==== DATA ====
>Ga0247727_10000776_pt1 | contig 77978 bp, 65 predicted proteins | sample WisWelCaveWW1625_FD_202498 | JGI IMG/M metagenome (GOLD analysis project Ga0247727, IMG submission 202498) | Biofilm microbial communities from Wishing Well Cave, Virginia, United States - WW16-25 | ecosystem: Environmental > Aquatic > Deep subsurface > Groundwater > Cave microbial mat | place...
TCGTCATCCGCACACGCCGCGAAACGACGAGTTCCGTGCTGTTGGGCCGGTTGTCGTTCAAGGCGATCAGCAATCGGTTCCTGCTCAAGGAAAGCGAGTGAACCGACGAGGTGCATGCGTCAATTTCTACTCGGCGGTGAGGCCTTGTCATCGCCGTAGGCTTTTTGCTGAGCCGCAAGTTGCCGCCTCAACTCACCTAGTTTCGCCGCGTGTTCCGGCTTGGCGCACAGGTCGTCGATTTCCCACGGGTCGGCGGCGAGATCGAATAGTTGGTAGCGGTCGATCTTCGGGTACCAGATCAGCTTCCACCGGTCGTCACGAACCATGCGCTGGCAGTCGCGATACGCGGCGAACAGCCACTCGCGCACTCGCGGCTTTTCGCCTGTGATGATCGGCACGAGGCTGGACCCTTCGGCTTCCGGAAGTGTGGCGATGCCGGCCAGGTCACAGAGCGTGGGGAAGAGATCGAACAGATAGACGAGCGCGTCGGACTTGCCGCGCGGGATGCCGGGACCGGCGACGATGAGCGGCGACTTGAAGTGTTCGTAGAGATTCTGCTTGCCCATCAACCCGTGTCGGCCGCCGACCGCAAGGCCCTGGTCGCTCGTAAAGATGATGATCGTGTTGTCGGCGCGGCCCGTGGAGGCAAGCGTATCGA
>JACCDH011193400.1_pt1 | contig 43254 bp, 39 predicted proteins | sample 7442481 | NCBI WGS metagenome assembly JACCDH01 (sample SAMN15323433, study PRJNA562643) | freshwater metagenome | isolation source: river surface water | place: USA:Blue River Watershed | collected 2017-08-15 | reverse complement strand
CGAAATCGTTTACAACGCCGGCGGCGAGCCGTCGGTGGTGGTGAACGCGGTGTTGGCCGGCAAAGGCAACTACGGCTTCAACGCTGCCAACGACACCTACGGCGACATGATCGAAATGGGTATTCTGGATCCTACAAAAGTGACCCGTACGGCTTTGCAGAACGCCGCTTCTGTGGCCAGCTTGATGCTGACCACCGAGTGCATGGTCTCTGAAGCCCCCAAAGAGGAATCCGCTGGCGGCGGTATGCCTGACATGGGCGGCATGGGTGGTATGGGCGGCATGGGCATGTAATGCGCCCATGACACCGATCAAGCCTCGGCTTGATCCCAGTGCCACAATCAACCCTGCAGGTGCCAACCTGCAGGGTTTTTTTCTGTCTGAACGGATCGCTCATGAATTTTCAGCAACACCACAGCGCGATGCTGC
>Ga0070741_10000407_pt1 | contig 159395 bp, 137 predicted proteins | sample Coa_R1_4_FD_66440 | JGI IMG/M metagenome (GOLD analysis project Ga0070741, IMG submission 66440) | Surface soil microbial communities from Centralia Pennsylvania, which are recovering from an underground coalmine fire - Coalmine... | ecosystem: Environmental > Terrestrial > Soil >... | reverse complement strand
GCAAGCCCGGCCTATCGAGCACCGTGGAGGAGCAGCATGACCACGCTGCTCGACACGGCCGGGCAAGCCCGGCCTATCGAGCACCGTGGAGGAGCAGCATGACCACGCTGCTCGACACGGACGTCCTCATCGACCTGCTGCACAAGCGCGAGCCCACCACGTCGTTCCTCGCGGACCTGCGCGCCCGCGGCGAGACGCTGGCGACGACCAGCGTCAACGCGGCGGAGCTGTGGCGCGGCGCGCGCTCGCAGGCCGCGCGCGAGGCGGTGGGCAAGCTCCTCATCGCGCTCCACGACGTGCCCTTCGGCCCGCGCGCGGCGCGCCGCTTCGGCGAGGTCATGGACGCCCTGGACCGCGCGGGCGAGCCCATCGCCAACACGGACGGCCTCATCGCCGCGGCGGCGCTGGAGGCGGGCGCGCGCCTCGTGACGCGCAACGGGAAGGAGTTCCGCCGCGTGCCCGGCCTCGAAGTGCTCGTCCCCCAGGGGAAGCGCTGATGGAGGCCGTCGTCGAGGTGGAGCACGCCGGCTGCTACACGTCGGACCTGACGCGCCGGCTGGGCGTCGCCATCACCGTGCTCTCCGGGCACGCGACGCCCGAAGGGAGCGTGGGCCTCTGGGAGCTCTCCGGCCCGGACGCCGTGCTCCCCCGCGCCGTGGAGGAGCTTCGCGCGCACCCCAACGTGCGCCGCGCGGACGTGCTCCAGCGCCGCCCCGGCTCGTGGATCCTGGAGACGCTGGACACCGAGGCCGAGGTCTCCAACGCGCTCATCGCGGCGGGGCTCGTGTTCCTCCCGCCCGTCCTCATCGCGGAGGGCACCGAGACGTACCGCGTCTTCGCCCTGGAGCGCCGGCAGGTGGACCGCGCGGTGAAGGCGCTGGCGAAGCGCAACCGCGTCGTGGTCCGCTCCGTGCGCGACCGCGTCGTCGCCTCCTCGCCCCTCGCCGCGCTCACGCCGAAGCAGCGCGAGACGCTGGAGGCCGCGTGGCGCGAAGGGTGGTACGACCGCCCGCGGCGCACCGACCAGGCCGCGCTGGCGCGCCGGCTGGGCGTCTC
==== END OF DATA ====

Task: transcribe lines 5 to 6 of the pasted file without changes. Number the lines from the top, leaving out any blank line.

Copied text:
>Ga0070741_10000407_pt1 | contig 159395 bp, 137 predicted proteins | sample Coa_R1_4_FD_66440 | JGI IMG/M metagenome (GOLD analysis project Ga0070741, IMG submission 66440) | Surface soil microbial communities from Centralia Pennsylvania, which are recovering from an underground coalmine fire - Coalmine... | ecosystem: Environmental > Terrestrial > Soil >... | reverse complement strand
GCAAGCCCGGCCTATCGAGCACCGTGGAGGAGCAGCATGACCACGCTGCTCGACACGGCCGGGCAAGCCCGGCCTATCGAGCACCGTGGAGGAGCAGCATGACCACGCTGCTCGACACGGACGTCCTCATCGACCTGCTGCACAAGCGCGAGCCCACCACGTCGTTCCTCGCGGACCTGCGCGCCCGCGGCGAGACGCTGGCGACGACCAGCGTCAACGCGGCGGAGCTGTGGCGCGGCGCGCGCTCGCAGGCCGCGCGCGAGGCGGTGGGCAAGCTCCTCATCGCGCTCCACGACGTGCCCTTCGGCCCGCGCGCGGCGCGCCGCTTCGGCGAGGTCATGGACGCCCTGGACCGCGCGGGCGAGCCCATCGCCAACACGGACGGCCTCATCGCCGCGGCGGCGCTGGAGGCGGGCGCGCGCCTCGTGACGCGCAACGGGAAGGAGTTCCGCCGCGTGCCCGGCCTCGAAGTGCTCGTCCCCCAGGGGAAGCGCTGATGGAGGCCGTCGTCGAGGTGGAGCACGCCGGCTGCTACACGTCGGACCTGACGCGCCGGCTGGGCGTCGCCATCACCGTGCTCTCCGGGCACGCGACGCCCGAAGGGAGCGTGGGCCTCTGGGAGCTCTCCGGCCCGGACGCCGTGCTCCCCCGCGCCGTGGAGGAGCTTCGCGCGCACCCCAACGTGCGCCGCGCGGACGTGCTCCAGCGCCGCCCCGGCTCGTGGATCCTGGAGACGCTGGACACCGAGGCCGAGGTCTCCAACGCGCTCATCGCGGCGGGGCTCGTGTTCCTCCCGCCCGTCCTCATCGCGGAGGGCACCGAGACGTACCGCGTCTTCGCCCTGGAGCGCCGGCAGGTGGACCGCGCGGTGAAGGCGCTGGCGAAGCGCAACCGCGTCGTGGTCCGCTCCGTGCGCGACCGCGTCGTCGCCTCCTCGCCCCTCGCCGCGCTCACGCCGAAGCAGCGCGAGACGCTGGAGGCCGCGTGGCGCGAAGGGTGGTACGACCGCCCGCGGCGCACCGACCAGGCCGCGCTGGCGCGCCGGCTGGGCGTCTC